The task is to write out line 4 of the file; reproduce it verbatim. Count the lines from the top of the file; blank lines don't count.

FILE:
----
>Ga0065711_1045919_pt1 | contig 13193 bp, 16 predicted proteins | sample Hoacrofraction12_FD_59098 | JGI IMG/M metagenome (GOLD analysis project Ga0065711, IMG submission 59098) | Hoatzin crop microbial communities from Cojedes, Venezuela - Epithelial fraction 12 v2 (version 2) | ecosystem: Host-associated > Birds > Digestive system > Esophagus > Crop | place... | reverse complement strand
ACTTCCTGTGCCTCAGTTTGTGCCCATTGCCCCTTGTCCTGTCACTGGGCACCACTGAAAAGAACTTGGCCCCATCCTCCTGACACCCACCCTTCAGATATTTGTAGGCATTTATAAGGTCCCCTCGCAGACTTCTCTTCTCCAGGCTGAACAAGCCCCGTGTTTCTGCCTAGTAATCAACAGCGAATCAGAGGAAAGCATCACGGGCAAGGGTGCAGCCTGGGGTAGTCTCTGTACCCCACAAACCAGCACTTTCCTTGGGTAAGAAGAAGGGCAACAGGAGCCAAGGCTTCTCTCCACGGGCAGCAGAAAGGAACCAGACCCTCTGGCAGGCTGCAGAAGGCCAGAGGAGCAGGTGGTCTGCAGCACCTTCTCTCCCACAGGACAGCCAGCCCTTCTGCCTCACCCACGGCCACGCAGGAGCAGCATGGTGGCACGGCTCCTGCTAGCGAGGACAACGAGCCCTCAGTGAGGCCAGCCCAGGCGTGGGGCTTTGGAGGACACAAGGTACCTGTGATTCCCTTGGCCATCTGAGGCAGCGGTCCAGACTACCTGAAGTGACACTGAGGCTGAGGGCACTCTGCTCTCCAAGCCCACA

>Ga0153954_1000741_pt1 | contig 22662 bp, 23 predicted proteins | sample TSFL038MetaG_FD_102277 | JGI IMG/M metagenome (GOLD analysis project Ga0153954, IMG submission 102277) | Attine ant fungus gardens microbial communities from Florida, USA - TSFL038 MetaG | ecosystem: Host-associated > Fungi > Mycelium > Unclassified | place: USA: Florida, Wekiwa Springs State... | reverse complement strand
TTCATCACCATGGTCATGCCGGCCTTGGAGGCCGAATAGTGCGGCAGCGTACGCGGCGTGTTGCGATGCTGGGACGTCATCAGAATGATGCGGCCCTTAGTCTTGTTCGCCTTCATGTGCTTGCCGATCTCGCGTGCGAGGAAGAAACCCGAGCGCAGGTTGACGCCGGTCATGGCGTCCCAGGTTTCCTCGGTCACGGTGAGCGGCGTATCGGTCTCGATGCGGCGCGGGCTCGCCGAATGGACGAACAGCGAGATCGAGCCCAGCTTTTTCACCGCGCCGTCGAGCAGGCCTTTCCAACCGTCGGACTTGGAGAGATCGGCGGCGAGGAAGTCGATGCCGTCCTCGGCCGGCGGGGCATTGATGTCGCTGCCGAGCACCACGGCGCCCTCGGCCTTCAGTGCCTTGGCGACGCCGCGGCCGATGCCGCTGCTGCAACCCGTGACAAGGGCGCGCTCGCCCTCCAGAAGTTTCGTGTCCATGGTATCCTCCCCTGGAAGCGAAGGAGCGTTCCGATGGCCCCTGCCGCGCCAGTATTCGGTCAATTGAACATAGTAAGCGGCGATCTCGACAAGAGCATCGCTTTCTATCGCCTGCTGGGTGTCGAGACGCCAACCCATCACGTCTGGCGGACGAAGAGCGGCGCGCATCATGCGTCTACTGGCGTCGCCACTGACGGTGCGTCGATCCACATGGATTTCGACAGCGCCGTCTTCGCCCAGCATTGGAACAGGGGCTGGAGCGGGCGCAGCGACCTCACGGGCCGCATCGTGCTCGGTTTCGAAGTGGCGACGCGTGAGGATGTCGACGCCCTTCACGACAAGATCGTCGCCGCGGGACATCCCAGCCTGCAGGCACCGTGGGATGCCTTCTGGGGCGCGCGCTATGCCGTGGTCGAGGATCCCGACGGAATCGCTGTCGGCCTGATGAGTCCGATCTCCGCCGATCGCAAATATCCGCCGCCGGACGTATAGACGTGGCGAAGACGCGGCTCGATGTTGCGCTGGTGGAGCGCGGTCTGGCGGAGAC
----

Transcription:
TTCATCACCATGGTCATGCCGGCCTTGGAGGCCGAATAGTGCGGCAGCGTACGCGGCGTGTTGCGATGCTGGGACGTCATCAGAATGATGCGGCCCTTAGTCTTGTTCGCCTTCATGTGCTTGCCGATCTCGCGTGCGAGGAAGAAACCCGAGCGCAGGTTGACGCCGGTCATGGCGTCCCAGGTTTCCTCGGTCACGGTGAGCGGCGTATCGGTCTCGATGCGGCGCGGGCTCGCCGAATGGACGAACAGCGAGATCGAGCCCAGCTTTTTCACCGCGCCGTCGAGCAGGCCTTTCCAACCGTCGGACTTGGAGAGATCGGCGGCGAGGAAGTCGATGCCGTCCTCGGCCGGCGGGGCATTGATGTCGCTGCCGAGCACCACGGCGCCCTCGGCCTTCAGTGCCTTGGCGACGCCGCGGCCGATGCCGCTGCTGCAACCCGTGACAAGGGCGCGCTCGCCCTCCAGAAGTTTCGTGTCCATGGTATCCTCCCCTGGAAGCGAAGGAGCGTTCCGATGGCCCCTGCCGCGCCAGTATTCGGTCAATTGAACATAGTAAGCGGCGATCTCGACAAGAGCATCGCTTTCTATCGCCTGCTGGGTGTCGAGACGCCAACCCATCACGTCTGGCGGACGAAGAGCGGCGCGCATCATGCGTCTACTGGCGTCGCCACTGACGGTGCGTCGATCCACATGGATTTCGACAGCGCCGTCTTCGCCCAGCATTGGAACAGGGGCTGGAGCGGGCGCAGCGACCTCACGGGCCGCATCGTGCTCGGTTTCGAAGTGGCGACGCGTGAGGATGTCGACGCCCTTCACGACAAGATCGTCGCCGCGGGACATCCCAGCCTGCAGGCACCGTGGGATGCCTTCTGGGGCGCGCGCTATGCCGTGGTCGAGGATCCCGACGGAATCGCTGTCGGCCTGATGAGTCCGATCTCCGCCGATCGCAAATATCCGCCGCCGGACGTATAGACGTGGCGAAGACGCGGCTCGATGTTGCGCTGGTGGAGCGCGGTCTGGCGGAGAC